Flood waters saturate soils as they inundate vineyards. Many vineyards on flood plains, basins, and other topographic lowlands near waterways are at risk of flooding. High water tables, restrictive subsoil layers, and surface soil compaction intensify the impacts of flooding on root zone aeration.
Again, grapevines tolerate flooding while dormant. After shoots have emerged, they may also survive so long as the water is moving. Moving water absorbs oxygen and releases carbon dioxide and other gases at its surface, and currents within it bring oxygen to the soil surface. Conversely, such gas exchange is negligible for still water and vines suffer accordingly.
Prolonged irrigation, regardless of the method of application, can artificially waterlog root zones. Such overirrigation is possible in many circumstances, even in some drip-irrigated vineyards on hillsides and on sandy soils. It is, however, most common for slowly permeable clay soils, compacted topsoils, and soils with subsurface features that restrict drainage.
Soil saturation, at a minimum, is an operational inconvenience because it encumbers vineyard activities, especially those involving machinery. Premature machine entry into a vineyard with saturated soil runs the risk of poor traction and stuck equipment. Such activities unavoidably compact soils, diminishing soil permeability and intensifying the ill effects of waterlogging.
Effects of Waterlogging on Grapevines
Below the surface, the effects of soil saturation and waterlogging are more complicated and taken together, more significant. Moisture buffers the effects of air temperatures on soil temperatures. For this reason, excessively wet soils are slow to warm early in the growing season, which delays the start of normal root activities as vines come out of dormancy. This includes the synthesis of hormones that promote budbreak, as well as the remobilization of nutrients stored in root tissues.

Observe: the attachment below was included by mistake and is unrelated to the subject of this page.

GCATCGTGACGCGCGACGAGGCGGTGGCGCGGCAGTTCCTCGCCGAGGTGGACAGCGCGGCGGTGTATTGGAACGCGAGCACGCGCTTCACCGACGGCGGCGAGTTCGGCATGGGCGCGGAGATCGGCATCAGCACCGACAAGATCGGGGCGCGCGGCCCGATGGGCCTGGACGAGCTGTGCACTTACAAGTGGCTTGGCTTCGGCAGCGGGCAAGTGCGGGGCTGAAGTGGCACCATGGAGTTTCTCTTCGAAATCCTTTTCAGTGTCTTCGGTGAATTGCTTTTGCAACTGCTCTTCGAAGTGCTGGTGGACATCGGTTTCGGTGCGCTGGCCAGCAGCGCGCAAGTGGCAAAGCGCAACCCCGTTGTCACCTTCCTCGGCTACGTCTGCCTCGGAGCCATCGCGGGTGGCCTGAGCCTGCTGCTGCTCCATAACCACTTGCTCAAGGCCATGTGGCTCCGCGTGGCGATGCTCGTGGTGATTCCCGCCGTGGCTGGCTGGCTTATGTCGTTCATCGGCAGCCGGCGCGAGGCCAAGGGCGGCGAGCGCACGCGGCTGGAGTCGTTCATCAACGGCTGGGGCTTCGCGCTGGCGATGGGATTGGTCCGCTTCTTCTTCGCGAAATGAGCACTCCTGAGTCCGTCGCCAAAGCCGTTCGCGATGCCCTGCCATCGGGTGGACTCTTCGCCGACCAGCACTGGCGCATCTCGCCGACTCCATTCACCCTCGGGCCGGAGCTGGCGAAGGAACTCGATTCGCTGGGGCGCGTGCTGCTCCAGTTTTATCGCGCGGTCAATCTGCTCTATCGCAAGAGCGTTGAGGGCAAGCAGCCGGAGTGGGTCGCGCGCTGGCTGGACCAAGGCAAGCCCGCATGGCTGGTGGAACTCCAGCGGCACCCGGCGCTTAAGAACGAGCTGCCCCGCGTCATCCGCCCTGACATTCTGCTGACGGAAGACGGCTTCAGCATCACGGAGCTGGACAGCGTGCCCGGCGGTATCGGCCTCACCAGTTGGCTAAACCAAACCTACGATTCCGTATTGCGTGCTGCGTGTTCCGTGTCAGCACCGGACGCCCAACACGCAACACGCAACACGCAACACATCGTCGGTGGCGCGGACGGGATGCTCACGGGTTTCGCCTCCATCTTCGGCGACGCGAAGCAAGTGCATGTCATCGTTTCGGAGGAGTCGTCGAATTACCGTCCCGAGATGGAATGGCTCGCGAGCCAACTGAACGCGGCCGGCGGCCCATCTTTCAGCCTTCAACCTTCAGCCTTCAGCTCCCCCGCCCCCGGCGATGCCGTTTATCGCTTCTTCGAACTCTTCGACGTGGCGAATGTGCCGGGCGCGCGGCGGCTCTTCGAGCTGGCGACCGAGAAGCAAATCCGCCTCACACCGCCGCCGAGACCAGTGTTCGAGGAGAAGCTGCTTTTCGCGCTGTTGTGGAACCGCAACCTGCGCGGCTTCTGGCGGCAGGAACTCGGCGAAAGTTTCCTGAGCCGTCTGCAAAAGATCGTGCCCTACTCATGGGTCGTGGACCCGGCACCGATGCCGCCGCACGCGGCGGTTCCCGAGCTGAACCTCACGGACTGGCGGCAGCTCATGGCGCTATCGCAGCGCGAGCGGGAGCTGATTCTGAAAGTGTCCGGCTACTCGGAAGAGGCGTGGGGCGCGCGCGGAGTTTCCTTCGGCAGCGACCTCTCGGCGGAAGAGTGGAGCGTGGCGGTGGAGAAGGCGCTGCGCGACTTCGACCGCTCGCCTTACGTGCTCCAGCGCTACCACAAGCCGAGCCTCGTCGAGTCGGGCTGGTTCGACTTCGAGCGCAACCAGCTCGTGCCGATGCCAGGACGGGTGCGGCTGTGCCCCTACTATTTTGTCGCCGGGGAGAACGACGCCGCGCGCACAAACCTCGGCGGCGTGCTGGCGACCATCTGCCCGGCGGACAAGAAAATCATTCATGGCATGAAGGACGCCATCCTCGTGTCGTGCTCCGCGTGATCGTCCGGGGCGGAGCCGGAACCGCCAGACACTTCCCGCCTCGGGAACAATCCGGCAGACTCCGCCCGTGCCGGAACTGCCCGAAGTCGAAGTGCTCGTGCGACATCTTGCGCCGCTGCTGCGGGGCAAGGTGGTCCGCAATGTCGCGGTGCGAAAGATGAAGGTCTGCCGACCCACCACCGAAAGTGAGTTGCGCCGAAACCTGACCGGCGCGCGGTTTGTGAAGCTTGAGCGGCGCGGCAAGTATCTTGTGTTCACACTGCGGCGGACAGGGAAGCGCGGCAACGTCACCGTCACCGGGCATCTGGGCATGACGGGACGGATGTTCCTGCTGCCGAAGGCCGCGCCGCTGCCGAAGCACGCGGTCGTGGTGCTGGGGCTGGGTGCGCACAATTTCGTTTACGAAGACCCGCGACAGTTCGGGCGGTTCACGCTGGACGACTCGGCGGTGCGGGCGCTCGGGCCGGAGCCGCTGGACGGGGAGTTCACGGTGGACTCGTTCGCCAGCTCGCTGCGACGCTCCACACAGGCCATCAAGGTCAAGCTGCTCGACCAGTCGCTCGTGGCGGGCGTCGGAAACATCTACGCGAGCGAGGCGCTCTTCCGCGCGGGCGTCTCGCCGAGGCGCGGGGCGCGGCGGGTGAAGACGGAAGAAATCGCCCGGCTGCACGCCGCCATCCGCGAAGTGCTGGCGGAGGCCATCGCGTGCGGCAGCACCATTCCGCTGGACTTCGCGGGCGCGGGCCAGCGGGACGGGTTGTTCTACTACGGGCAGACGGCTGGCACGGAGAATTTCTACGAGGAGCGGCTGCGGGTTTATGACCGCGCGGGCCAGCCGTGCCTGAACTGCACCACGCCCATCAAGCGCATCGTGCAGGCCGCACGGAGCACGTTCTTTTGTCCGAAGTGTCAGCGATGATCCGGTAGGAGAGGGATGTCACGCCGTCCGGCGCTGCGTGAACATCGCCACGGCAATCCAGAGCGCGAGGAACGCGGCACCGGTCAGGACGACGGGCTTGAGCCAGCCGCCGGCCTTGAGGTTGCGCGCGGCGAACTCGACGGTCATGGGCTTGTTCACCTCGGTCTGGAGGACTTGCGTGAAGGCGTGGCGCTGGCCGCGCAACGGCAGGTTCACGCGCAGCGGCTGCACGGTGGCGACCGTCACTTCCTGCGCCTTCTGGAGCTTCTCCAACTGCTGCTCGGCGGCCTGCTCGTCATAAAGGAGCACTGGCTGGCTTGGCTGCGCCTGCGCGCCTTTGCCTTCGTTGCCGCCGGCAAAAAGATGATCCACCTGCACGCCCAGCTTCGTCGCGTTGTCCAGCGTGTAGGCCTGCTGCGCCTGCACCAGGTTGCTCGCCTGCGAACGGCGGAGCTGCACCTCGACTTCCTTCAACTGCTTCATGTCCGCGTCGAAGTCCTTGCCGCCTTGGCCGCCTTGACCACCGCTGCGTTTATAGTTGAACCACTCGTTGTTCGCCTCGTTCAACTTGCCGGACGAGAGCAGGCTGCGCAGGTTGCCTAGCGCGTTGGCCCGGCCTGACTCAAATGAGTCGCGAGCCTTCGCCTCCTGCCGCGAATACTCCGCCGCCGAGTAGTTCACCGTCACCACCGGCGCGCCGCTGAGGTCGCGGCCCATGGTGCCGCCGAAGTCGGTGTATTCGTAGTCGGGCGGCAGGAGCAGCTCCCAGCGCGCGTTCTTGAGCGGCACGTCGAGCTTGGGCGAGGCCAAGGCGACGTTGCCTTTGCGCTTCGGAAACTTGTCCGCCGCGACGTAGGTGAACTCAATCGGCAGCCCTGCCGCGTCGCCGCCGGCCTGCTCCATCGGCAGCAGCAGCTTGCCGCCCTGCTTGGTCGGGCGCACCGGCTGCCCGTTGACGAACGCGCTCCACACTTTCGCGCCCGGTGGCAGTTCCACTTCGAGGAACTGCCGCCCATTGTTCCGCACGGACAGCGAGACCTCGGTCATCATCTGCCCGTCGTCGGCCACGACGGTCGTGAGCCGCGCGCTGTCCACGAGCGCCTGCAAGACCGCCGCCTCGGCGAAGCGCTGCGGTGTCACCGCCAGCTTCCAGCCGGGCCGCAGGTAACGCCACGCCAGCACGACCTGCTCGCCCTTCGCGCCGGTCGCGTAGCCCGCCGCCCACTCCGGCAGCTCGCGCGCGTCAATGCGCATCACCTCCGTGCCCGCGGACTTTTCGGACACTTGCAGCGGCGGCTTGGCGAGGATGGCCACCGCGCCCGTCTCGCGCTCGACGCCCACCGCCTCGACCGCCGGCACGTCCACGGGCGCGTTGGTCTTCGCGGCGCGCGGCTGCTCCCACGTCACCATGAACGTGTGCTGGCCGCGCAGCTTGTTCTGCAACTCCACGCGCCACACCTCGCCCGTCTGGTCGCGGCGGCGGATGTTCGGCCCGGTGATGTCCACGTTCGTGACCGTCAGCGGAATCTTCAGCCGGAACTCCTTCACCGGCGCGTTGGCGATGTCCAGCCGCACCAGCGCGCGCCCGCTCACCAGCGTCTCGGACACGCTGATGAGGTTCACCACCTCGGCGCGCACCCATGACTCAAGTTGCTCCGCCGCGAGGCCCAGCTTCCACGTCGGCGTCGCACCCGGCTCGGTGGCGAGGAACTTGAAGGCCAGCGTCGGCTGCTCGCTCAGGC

Respirating roots and microbes tend to decrease oxygen (O2) and increase carbon dioxide (CO2) in root zones, and waterlogging intensifies this tendency. Under waterlogging, limited oxygen, and abundant carbon dioxide greatly impact small roots and root tips, which have relatively high respiration rates compared to larger roots. The inhibited growth of small roots and the low initiation of new roots rapidly become apparent after the onset of waterlogging.
Concurrent with restricting root growth, waterlogging induces changes in root function. These changes have several overlapping effects that subsequently impact shoots. Correspondingly, shoot symptoms of waterlogging typically come a few days after the beginning of root injury. The effects of waterlogging on root function and shoots are as follows.
Poor aeration hinders water uptake and water movement within roots, leading to leaf drying and decreased photosynthesis. These effects are measurable within a couple of days of waterlogging and may be most glaring for vines on clayey soils, with their preponderance of small pores that tightly hold water. Typically, leaf wilting is the first observed symptom of waterlogging.
Restricted root growth and function under waterlogging inhibits mineral nutrient uptake and it does so before restricting shoot growth. Consequently, mineral nutrient concentrations in growing shoots can become dilute and deficient, contributing to leaf decline. Nitrogen, phosphorus, potassium, magnesium, and calcium are among the nutrients known to decrease in the shoots of plants on waterlogged soils. Low oxygen also lessens the selective root uptake of potassium over sodium, which leads to increased sodium in shoots.